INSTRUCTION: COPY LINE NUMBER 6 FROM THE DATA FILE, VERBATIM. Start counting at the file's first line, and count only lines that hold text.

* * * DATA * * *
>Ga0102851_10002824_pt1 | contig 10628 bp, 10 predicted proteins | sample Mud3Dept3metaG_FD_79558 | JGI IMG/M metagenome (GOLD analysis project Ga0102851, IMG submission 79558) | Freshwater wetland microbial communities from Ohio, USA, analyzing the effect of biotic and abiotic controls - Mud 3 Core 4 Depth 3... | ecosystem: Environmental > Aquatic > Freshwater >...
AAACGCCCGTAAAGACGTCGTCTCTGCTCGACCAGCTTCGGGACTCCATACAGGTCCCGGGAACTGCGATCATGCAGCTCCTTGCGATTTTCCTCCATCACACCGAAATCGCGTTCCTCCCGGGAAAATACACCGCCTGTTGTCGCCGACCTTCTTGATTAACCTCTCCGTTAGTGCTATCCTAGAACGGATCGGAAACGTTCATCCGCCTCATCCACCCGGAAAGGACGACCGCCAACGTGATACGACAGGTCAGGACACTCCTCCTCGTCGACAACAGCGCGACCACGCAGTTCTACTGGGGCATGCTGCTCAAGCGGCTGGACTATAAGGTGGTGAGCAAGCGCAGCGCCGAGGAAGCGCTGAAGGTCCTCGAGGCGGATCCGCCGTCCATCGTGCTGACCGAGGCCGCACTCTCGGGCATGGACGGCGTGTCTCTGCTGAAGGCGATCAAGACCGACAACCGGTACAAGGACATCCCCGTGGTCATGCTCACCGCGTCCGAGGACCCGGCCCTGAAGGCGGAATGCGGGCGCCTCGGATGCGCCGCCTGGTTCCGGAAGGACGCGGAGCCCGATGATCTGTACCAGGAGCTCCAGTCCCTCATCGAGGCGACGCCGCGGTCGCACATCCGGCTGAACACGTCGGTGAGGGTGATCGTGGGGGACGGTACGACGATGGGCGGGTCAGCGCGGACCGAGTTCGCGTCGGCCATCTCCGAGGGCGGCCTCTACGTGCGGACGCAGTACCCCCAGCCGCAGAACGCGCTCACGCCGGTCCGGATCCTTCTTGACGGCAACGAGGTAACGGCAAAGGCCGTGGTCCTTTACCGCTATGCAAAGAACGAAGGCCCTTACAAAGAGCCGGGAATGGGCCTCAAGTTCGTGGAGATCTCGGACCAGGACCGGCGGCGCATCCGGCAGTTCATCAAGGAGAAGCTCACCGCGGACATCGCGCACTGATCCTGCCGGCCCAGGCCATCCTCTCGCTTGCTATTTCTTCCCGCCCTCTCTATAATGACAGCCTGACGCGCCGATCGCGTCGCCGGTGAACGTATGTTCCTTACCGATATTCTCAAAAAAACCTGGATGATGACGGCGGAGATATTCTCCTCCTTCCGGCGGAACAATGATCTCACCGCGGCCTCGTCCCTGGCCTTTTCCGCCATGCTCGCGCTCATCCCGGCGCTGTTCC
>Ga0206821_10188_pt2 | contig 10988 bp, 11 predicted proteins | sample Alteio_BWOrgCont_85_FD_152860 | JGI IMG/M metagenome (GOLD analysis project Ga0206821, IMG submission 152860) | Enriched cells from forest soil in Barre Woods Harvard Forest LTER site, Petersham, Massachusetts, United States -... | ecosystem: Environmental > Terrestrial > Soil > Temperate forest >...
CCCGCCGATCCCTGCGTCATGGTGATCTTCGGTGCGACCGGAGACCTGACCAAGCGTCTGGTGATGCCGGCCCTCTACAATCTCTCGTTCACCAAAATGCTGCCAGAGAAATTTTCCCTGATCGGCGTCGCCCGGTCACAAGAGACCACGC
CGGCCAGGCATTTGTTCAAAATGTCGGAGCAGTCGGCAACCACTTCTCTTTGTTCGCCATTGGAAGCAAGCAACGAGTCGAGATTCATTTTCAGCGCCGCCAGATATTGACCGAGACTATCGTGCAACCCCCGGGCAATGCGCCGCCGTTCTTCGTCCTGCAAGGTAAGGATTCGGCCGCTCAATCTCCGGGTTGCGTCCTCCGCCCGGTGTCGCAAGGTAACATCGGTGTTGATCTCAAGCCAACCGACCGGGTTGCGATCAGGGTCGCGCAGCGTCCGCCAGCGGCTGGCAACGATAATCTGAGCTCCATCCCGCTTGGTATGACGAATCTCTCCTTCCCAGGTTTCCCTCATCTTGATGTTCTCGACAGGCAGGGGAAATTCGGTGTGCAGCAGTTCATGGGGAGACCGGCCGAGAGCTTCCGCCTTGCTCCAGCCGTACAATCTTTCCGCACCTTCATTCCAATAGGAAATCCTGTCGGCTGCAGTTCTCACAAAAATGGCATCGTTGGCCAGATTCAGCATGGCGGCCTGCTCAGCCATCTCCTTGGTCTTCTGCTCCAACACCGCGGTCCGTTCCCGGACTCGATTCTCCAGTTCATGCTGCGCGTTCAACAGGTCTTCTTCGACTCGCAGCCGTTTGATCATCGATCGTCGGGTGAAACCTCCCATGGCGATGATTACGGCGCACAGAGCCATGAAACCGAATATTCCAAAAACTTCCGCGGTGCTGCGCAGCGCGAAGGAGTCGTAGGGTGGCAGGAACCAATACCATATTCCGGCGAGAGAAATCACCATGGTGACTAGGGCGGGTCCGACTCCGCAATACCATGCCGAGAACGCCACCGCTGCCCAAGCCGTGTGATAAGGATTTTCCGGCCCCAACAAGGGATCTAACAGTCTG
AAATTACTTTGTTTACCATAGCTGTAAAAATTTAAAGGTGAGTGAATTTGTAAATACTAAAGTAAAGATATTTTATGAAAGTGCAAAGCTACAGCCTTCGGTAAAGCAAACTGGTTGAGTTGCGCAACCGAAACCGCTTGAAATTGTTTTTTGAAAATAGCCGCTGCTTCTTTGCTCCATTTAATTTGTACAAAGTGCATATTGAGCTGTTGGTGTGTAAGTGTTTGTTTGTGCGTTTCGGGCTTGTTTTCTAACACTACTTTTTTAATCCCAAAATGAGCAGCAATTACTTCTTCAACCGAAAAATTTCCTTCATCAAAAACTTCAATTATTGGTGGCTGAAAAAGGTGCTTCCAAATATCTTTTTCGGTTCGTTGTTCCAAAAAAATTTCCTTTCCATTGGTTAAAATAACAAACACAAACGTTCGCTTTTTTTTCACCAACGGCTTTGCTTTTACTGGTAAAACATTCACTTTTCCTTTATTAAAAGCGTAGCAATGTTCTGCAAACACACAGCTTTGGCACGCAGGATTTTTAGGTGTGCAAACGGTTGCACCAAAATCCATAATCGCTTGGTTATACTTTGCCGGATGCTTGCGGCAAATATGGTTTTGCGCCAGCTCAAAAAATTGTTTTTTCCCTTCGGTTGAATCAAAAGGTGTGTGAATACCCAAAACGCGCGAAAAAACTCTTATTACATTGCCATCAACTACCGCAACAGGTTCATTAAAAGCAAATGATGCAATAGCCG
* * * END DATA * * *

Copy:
AAATTACTTTGTTTACCATAGCTGTAAAAATTTAAAGGTGAGTGAATTTGTAAATACTAAAGTAAAGATATTTTATGAAAGTGCAAAGCTACAGCCTTCGGTAAAGCAAACTGGTTGAGTTGCGCAACCGAAACCGCTTGAAATTGTTTTTTGAAAATAGCCGCTGCTTCTTTGCTCCATTTAATTTGTACAAAGTGCATATTGAGCTGTTGGTGTGTAAGTGTTTGTTTGTGCGTTTCGGGCTTGTTTTCTAACACTACTTTTTTAATCCCAAAATGAGCAGCAATTACTTCTTCAACCGAAAAATTTCCTTCATCAAAAACTTCAATTATTGGTGGCTGAAAAAGGTGCTTCCAAATATCTTTTTCGGTTCGTTGTTCCAAAAAAATTTCCTTTCCATTGGTTAAAATAACAAACACAAACGTTCGCTTTTTTTTCACCAACGGCTTTGCTTTTACTGGTAAAACATTCACTTTTCCTTTATTAAAAGCGTAGCAATGTTCTGCAAACACACAGCTTTGGCACGCAGGATTTTTAGGTGTGCAAACGGTTGCACCAAAATCCATAATCGCTTGGTTATACTTTGCCGGATGCTTGCGGCAAATATGGTTTTGCGCCAGCTCAAAAAATTGTTTTTTCCCTTCGGTTGAATCAAAAGGTGTGTGAATACCCAAAACGCGCGAAAAAACTCTTATTACATTGCCATCAACTACCGCAACAGGTTCATTAAAAGCAAATGATGCAATAGCCG